Date of Award

Spring 2020

Document Type

Thesis

Degree Name

Master of Science (MS)

Department

Clinical Psychology

First Advisor

Oswald, Debra

Second Advisor

Kaugars, Astrida

Third Advisor

Nielson, Kristy

Abstract

Lesbian, gay, bisexual, and queer individuals have been shown to experience significantly more negative health outcomes than do heterosexuals. The current study examined the effects of identity authenticity on problematic alcohol and drug use and sexual compulsivity. The current study also tested whether this relationship between identity authenticity and negative behavioral health outcomes is mediated by self-regulation depletion, as well as internalized homonegativity and rejection sensitivity. Identity authenticity was associated with self-regulation depletion, internalized homonegativity, problematic alcohol use, and sexual compulsivity. Identity authenticity did not predict rejection sensitivity or problematic drug use. Evidence supports the role of self-regulation depletion in mediating the effects of identity authenticity on problematic alcohol use, and rejection sensitivity predicted variance in alcohol use contrary to the expected direction. Self-regulation depletion mediated the effects of identity authenticity on sexual compulsivity. Internalized homonegativity also accounted for significant variance in sexual compulsivity and mediated the effects of identity authenticity. These results suggest that self-regulation effectiveness may offer an additional account of negative behavioral outcomes among sexual minorities beyond sexual minority stress as presently conceptualized.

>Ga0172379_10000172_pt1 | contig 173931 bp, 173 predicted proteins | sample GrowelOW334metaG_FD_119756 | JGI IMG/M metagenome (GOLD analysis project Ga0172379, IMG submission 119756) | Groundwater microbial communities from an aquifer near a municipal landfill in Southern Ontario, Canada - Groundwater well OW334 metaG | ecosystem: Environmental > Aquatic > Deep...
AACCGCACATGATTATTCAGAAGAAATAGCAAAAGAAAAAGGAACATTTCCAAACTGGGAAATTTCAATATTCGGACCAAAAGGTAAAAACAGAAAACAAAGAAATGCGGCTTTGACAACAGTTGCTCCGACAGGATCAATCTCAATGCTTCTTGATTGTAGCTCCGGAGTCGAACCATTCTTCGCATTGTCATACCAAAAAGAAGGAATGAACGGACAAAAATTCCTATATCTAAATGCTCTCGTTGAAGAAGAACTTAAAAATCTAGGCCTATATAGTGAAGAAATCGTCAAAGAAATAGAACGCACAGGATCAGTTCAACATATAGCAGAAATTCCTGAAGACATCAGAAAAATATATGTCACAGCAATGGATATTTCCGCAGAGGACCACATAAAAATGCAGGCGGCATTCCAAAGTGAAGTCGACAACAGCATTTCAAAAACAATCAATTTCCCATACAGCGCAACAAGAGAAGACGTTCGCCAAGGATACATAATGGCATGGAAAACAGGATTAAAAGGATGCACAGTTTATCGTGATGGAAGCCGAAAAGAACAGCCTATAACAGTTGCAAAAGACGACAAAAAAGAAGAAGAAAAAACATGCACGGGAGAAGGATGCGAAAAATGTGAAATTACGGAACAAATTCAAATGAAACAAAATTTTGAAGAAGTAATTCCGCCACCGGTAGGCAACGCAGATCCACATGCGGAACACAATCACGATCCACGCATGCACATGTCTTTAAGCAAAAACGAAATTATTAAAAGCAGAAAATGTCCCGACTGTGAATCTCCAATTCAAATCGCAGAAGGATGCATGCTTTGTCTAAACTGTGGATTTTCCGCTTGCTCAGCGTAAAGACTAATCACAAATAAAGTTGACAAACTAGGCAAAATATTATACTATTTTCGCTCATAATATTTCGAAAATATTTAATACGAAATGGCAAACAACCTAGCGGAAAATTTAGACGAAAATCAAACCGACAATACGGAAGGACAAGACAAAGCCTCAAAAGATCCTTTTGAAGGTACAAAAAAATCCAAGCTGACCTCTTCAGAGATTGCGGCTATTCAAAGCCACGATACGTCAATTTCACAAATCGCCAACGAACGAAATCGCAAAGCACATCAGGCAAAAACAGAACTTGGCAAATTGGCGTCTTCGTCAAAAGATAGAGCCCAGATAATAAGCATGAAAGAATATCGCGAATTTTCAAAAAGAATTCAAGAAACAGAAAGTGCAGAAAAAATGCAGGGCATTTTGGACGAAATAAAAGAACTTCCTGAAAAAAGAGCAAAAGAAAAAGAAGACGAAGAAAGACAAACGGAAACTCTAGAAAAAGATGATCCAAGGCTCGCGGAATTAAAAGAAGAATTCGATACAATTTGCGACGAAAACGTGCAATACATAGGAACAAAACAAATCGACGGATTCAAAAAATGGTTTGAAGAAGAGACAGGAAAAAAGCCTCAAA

Available for download on Wednesday, November 11, 2020

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